Despite the contrasting messages being shared by both the leave and remain campaigns during the EU Referendum, one message which prevailed across the board was that the vote would be a once in a lifetime opportunity for ordinary people to have a voice. Indeed, the government has since helpfully reminded us that ‘Brexit means Brexit’ and dismissed calls for a second referendum.
During the campaign, I was firmly rooted in the remain camp and spent some time volunteering for Stronger In. As a 21-year-old student, I have been affected by the cutting of EMA (Education Maintenance Allowance) payments, the tripling of university tuition fees and a recession that spanned most of my teenage years. As far as I could tell, leaving the EU was a dangerous gamble – and one that could hit young people the hardest. I didn’t think it was right that youngsters should face yet more uncertainty.
As it happens, many young people took the same approach as me and voted to remain in the EU – yet the majority of older voters opted for Brexit and were enough to turn the tide. This, of course, leaves an important question for the countless number of under 35s who were proudly part of the 48% of remainers; how can young people now be involved in the process of Brexit?
At a CoVi workshop in Birmingham – which had an even closer referendum result than the national result, with 49.5% voting to remain – I had a chance to talk about the kind of solutions that might ensure youngsters a greater voice in Brexit with a group of around 20 people. Mostly, our group was made up of students with an existing interest in politics, which led us to the first challenge – giving a voice to young people doesn’t mean giving a voice to one type of young person – there has to be a way to engage people who feel removed from politics. This was a central issue in the referendum vote itself, whereby many of those who voted for Brexit did so because they believed voting remain was simply a vote to support the status-quo and a type of politics that was more about the elite than their own communities.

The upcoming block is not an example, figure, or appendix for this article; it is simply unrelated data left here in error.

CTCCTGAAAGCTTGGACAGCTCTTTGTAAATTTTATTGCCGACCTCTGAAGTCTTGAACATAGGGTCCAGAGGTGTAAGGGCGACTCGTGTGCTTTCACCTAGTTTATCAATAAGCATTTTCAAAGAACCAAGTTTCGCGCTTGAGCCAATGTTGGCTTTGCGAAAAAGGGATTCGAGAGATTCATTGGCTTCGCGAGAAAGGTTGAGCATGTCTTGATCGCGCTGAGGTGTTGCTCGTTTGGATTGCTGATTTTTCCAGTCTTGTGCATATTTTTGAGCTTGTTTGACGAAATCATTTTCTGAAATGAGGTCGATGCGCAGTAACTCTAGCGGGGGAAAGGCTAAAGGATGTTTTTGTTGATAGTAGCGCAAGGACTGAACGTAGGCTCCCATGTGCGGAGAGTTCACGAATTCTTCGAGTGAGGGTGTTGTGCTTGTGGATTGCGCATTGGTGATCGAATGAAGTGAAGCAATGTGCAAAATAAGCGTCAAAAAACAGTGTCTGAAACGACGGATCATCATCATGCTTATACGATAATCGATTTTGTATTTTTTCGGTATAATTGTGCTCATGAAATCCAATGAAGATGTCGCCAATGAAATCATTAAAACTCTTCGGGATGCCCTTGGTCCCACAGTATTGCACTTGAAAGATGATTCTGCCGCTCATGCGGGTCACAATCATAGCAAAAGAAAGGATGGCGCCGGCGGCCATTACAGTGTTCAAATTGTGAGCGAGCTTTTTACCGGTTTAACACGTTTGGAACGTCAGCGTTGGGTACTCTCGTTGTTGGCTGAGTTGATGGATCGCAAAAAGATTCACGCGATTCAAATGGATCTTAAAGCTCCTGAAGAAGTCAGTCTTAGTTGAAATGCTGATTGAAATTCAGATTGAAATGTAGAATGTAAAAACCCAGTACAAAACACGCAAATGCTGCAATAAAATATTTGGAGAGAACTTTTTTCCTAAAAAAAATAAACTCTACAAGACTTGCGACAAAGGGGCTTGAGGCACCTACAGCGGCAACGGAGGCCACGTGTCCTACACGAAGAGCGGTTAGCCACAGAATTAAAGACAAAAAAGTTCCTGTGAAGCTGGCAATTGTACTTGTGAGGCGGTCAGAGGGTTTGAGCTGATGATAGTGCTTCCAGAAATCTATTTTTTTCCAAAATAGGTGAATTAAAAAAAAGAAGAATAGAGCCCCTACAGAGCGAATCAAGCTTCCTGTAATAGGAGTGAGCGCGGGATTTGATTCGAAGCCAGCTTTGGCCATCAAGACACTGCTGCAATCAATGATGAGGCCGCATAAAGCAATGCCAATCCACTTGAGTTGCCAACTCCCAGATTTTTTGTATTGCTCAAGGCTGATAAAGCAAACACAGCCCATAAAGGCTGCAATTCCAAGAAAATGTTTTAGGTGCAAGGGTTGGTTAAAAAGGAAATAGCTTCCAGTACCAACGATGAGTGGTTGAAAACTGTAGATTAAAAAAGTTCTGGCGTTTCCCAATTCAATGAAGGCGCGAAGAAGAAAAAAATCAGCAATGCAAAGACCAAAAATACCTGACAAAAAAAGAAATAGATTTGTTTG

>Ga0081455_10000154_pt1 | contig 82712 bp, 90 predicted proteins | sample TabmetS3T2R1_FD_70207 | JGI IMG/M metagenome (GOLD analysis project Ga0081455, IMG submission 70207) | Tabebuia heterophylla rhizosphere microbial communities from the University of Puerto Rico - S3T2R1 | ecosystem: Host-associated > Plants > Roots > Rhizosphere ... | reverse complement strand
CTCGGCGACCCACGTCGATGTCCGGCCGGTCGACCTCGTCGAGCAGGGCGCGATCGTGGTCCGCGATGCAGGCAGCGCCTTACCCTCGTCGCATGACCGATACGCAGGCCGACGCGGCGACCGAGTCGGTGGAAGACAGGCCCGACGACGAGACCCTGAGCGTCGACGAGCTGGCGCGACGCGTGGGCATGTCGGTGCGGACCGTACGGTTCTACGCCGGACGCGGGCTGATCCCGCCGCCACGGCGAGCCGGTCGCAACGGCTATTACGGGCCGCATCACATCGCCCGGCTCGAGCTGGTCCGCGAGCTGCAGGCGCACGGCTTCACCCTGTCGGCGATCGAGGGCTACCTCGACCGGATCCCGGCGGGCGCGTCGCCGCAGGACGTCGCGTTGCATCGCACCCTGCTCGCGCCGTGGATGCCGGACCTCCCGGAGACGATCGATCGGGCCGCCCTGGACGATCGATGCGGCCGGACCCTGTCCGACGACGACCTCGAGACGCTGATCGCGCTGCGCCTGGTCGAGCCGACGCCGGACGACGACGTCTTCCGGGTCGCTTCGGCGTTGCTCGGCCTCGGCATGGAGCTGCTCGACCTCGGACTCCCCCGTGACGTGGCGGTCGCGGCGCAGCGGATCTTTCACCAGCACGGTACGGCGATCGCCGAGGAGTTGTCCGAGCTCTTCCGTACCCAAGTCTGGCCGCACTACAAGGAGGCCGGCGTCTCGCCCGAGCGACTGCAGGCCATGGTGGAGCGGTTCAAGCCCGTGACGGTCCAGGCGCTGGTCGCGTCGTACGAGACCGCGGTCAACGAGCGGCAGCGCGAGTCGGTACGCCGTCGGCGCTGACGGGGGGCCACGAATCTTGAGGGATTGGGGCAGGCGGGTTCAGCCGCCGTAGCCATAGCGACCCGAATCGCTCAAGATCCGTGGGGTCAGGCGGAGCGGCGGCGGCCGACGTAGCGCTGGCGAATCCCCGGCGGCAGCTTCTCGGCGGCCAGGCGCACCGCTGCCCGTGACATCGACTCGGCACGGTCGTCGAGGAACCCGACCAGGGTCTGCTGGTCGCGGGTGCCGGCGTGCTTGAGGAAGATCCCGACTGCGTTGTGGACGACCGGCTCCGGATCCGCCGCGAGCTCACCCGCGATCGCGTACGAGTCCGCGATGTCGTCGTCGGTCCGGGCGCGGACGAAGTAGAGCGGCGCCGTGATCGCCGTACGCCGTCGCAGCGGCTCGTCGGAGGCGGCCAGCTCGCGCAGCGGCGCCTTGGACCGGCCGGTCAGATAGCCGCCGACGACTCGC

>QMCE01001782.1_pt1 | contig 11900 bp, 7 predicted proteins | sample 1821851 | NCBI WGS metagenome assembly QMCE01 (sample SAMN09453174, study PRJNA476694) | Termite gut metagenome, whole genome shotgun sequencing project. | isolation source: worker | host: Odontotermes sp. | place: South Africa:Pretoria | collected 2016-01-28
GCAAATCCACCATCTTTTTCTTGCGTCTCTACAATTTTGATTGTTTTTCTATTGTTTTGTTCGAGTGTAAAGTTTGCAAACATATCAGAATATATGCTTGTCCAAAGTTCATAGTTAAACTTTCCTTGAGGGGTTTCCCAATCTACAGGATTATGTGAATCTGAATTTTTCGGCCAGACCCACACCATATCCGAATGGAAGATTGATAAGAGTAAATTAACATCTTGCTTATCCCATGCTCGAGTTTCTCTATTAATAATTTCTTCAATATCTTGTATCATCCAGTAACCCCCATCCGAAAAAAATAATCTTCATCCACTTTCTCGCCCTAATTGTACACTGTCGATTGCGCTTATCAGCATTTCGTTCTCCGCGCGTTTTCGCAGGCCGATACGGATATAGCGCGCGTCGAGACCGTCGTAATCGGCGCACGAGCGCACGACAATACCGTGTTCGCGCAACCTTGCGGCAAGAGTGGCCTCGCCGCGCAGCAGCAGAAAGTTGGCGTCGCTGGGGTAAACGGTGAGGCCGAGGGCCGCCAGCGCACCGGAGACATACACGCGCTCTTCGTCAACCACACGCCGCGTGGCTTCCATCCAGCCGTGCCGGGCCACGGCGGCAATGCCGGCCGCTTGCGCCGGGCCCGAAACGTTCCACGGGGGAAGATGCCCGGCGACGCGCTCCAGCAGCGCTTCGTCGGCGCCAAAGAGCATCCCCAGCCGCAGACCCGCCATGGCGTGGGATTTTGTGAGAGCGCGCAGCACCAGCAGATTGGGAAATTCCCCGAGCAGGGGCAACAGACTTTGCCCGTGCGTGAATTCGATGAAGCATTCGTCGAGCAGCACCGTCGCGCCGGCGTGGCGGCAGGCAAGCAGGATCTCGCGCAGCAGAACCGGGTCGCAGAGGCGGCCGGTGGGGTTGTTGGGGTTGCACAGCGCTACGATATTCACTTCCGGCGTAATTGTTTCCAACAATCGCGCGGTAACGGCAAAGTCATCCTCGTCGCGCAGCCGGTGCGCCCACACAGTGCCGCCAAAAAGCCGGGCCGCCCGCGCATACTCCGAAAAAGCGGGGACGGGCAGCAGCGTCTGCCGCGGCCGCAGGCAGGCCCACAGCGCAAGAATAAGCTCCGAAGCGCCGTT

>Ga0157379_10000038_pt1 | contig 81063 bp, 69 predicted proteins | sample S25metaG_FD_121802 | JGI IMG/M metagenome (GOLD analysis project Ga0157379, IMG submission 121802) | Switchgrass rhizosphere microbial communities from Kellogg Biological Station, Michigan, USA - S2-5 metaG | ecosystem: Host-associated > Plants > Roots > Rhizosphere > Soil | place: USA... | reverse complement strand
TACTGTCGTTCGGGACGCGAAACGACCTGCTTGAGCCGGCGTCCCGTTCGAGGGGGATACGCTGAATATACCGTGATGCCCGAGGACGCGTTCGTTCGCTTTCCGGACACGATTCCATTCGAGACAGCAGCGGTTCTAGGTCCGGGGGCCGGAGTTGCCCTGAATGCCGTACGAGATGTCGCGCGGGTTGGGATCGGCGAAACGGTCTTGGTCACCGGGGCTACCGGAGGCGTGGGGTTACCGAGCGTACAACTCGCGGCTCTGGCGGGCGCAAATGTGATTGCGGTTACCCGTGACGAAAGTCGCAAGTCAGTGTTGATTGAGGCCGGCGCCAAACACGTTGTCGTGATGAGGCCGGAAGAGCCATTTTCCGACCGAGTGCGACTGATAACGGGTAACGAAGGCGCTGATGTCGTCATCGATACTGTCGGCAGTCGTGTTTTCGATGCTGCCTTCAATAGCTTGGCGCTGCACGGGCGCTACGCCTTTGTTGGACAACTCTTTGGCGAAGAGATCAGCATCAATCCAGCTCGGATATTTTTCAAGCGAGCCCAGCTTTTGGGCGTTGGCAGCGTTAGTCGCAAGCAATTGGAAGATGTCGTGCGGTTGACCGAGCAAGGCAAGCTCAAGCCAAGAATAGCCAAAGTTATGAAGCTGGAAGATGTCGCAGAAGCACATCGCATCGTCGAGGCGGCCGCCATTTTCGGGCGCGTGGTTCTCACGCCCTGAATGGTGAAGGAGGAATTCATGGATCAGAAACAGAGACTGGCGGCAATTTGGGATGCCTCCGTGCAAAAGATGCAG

The level of conversation and passion in the room was especially inspiring and with the facilitation of CoVi, we quickly broke off into small groups and spoke about our fears and developed ideas to solve some of the questions we each had about Brexit. In my own group, we chose to focus on engagement, since it seemed like such a profound problem, but other groups looked at different problems and solutions before pitching them at the end of the day.
One of the most important steps now, for both leave supporters and remainers, is to continue the energy that the referendum generated amongst young people. Something said during the workshop and echoed in my own experience, is that during the referendum, people could be heard discussing politics in the street, at the bus stop, or indeed over a drink more so than perhaps ever before. Another important step to take is to develop a way to translate the hopes, fears and expectations of young people to those who are making the decisions, whether that’s through events like this one, better attempts by the government and MP’s to talk to young constituents or more young voices in the media. This event was a great start, but we have to go further, particularly to involve those who felt most cut off from politics before the vote and surely feel no better today.
Whether we like it or not, the process of Brexit will create a legacy for under 35s who will be most affected by the referendum vote, and it is, therefore, essential to hardwire greater involvement in the process for young people. CoVi has set out on an admirable path and my biggest hope is that other organisations can make a similar effort to give a platform to young people in the coming months and years.